Breathe in deeply. Imagine the green and blue colors around you, flooded with golden beams. Feel the wind across your skin. It is nature; sometimes forgotten, but still powerful.
Growing up, my mother yelled many things at my sisters and I. My personal favorite was “Go play outside!”. My sisters and I heard that phrase a lot, typically when we bothered her.
I spent most of my childhood outside (whether I was told to or not) and I loved every second of being outside. The weather never mattered. Too hot, bring out the lemonade; too cold, bring out the hot chocolate. It didn’t matter because nature strengthened me. The power of fresh air changed my mind, soul, and body.
For all of those without seasonal allergies, the outside is a refreshing change from the regulated 65 degrees of modern buildings; for the mind and for the body. This isn’t just me reminiscing of my childhood. Many people, in all fields, have researched the benefits of the outdoors.
People turn to nature all the time, trying to discover the secret powers the earth holds.
According to the National Park Service statistics, 331 million visitors came to registered national park in 2017. To put 331 million in perspective – the U.S. population in 2017 was 325 million. The more impressive part is that 331 million does not include the people at outdoor retreat centers or cabins or camping centers not affiliated to national parks.
We crave the outdoors because nature affects us positively. But why and how do we know?
In 2010, Harvard Health Letter listed five ways nature affects us positively.
- Your vitamin D levels will go up
- You’ll get more exercise
- You’ll be happier
- Your concentration will improve
- You may heal faster
The first two are simple. Sunlight hitting your skin starts a chemical process in your body which produces vitamin D. Being outside provides more space and motivation for exercise and to enjoy some great volleyball.
The last three ways nature affects us are more complex and scientists continually study them.
To study how nature affects a person’s happiness, scientists created an entirely new field called Ecotherapy. Ecotherapy is the study of nature and the brain – specifically the prefrontal cortex which malfunctions in people who experience stress, anxiety, and depression.
A 2015 study found this area of the brain to be positively affected by nature walks. In essence, nature calms the brain.
Studies investigating concentration remain centered around children who experience attention deficit hyperactivity disorder (ADHD). The Harvard Health Letter referenced a study in 2008 involving nature and children with ADHD, stating nature works to calm the mind and help the children focus. Since 2008, psychologist continue to promote “green time” as a way to alleviate symptoms of ADHD. Psychology today published an article in 2013 describing the Landscape and Human Health laboratory at the University of Illinois where they continue to study the effects of “green time.”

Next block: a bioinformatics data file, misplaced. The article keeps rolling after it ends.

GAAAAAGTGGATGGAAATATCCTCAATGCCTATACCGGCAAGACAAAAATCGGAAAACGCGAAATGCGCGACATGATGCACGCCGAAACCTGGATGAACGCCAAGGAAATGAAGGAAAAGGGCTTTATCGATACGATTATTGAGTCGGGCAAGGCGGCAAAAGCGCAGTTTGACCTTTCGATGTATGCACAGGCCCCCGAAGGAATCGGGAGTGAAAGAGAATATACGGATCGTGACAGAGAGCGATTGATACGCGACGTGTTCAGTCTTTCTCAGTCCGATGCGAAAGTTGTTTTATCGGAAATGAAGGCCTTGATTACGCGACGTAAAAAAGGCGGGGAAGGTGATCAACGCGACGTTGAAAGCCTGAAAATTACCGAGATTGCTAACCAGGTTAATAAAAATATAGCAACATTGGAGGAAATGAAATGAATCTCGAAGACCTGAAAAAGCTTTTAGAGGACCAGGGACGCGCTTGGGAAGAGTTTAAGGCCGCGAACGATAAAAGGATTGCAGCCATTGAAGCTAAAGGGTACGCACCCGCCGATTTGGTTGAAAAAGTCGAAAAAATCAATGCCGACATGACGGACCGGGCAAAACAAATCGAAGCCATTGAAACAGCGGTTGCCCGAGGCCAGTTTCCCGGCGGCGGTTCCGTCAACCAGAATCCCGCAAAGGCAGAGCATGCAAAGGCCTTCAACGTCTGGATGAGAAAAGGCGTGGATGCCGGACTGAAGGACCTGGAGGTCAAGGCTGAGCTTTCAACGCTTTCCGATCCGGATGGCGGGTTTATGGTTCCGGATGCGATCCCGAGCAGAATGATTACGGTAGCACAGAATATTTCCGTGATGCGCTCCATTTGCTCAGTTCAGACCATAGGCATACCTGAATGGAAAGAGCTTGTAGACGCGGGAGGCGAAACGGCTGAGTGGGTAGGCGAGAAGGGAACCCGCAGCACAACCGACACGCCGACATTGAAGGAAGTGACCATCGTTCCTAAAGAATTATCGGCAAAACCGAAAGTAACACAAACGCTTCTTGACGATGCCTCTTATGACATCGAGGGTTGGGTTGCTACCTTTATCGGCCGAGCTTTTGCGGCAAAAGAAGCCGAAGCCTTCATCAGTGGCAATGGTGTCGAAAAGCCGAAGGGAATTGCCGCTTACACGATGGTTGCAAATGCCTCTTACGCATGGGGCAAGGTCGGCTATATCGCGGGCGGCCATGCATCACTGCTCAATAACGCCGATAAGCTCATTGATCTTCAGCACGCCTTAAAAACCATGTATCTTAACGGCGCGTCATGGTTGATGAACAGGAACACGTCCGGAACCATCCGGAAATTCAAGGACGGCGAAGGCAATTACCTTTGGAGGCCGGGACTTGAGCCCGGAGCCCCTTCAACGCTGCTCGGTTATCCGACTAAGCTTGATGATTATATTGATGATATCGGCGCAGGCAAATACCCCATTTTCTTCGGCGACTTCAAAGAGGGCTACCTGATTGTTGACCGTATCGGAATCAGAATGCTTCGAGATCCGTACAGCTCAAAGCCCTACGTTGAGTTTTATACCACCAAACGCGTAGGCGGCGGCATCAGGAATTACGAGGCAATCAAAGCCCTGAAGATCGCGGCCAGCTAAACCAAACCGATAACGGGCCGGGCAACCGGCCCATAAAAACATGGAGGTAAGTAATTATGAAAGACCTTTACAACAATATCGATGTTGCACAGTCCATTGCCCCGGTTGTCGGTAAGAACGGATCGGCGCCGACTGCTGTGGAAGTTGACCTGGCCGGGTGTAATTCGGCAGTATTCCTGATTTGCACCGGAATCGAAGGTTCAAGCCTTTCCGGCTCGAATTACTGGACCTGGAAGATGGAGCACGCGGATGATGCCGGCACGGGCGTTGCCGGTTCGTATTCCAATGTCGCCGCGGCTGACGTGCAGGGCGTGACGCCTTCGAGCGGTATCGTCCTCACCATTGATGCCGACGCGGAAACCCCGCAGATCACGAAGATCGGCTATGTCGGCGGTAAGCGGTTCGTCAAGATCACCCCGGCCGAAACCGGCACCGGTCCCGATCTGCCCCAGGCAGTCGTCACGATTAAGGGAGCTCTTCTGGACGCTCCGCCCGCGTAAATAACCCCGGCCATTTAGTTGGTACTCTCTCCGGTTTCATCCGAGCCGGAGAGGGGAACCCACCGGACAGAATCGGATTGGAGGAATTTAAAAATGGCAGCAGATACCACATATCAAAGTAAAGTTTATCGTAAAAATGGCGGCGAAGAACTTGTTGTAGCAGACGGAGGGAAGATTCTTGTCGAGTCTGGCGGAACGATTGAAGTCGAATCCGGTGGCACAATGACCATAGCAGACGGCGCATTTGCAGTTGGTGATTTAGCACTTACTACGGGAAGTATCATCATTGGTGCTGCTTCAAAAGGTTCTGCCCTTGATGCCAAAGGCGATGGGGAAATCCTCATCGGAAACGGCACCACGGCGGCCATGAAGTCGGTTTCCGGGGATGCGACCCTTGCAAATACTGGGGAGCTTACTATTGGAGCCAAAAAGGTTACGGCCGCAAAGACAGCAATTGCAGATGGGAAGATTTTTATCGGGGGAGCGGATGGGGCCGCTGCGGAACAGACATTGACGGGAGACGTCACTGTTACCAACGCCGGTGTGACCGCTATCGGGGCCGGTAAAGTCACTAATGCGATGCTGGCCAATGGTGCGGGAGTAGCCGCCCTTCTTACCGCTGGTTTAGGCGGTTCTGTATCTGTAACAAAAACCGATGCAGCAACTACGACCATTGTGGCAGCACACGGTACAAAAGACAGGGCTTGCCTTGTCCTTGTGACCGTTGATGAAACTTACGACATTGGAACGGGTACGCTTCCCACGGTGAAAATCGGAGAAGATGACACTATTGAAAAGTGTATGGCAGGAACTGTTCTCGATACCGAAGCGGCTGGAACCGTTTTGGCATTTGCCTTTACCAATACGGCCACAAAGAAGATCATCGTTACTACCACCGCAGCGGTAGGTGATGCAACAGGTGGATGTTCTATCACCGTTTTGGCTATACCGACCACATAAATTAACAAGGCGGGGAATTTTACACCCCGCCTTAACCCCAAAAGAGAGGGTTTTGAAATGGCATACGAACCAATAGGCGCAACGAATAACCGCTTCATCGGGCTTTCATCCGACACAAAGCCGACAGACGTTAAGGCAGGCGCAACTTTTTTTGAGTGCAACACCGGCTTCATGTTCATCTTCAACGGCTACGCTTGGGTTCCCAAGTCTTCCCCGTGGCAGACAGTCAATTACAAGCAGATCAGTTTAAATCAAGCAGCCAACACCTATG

Healing quickly, thanks to nature, is studied through multiple different approaches. One area of study is sunlight speeding up the process of healing. An article published in 2016 by Georgetown University discussed research findings from the Georgetown University Medical Center connecting sunlight to the immune system. Blue light from the sun’s rays causes key immune cells to move fast speeding up the healing process.
When it comes to the healing power of nature, I can’t help but remember a short story I read once – The Man by the Window by Harry Buschman. Actually, nature is the subject of many famous writings by Ralph Waldo Emerson, Ernest Hemingway, Rachel Carson, Robert Frost, and William Shakespeare to name a few (of my favorites of course).
Buschman’s short story displays the power of nature through two injured men who desperately want to look out the window in their hospital room. Although they are not healed by nature the story’s point is to say that even the thought of nature provides the mind and body with strength. Through literature we pass down the knowledge of nature’s power. We don’t necessarily need Harvard to tell us what we know to be true, it is just nice to have scientific evidence.
I forget these benefits of the outdoors exists (a lot). My day is spent inside. I sleep inside. I eat inside. I work inside. The Harvard Health Letter said Americans spent 90 percent of an average day inside in 2010. Don’t quote me like you quote Harvard, but I am fairly certain with the release of popular games like Fortnight and the rise in binge watching Netflix, the percentage of people staying inside went up dramatically this past year (poor Pokemon Go, it tried so hard).
Personally, if I want to go outside, I intentionally plan to go outside. Spend a day at the park. Play a round of tennis with a friend. Take a morning run. Any of these activities are events, because I am going outside. I’m not sure about you but I find events difficult to plan and will make a million excuses not to plan them. It is too hot and I forgot to buy lemonade. It is too cold and I already drank all the hot chocolate.
Knowing what I do now about the benefits of nature I shouldn’t need my mother to yell at me to go outside. No more excuses. Nature is beautiful and there are so many benefits to spending time outside, whether they are scientifically proven or not.
We should all go outside more, finish the summer with a new attitude toward nature. Let the outdoors fortify you and maybe (just maybe) it will share all its secret healing powers with you.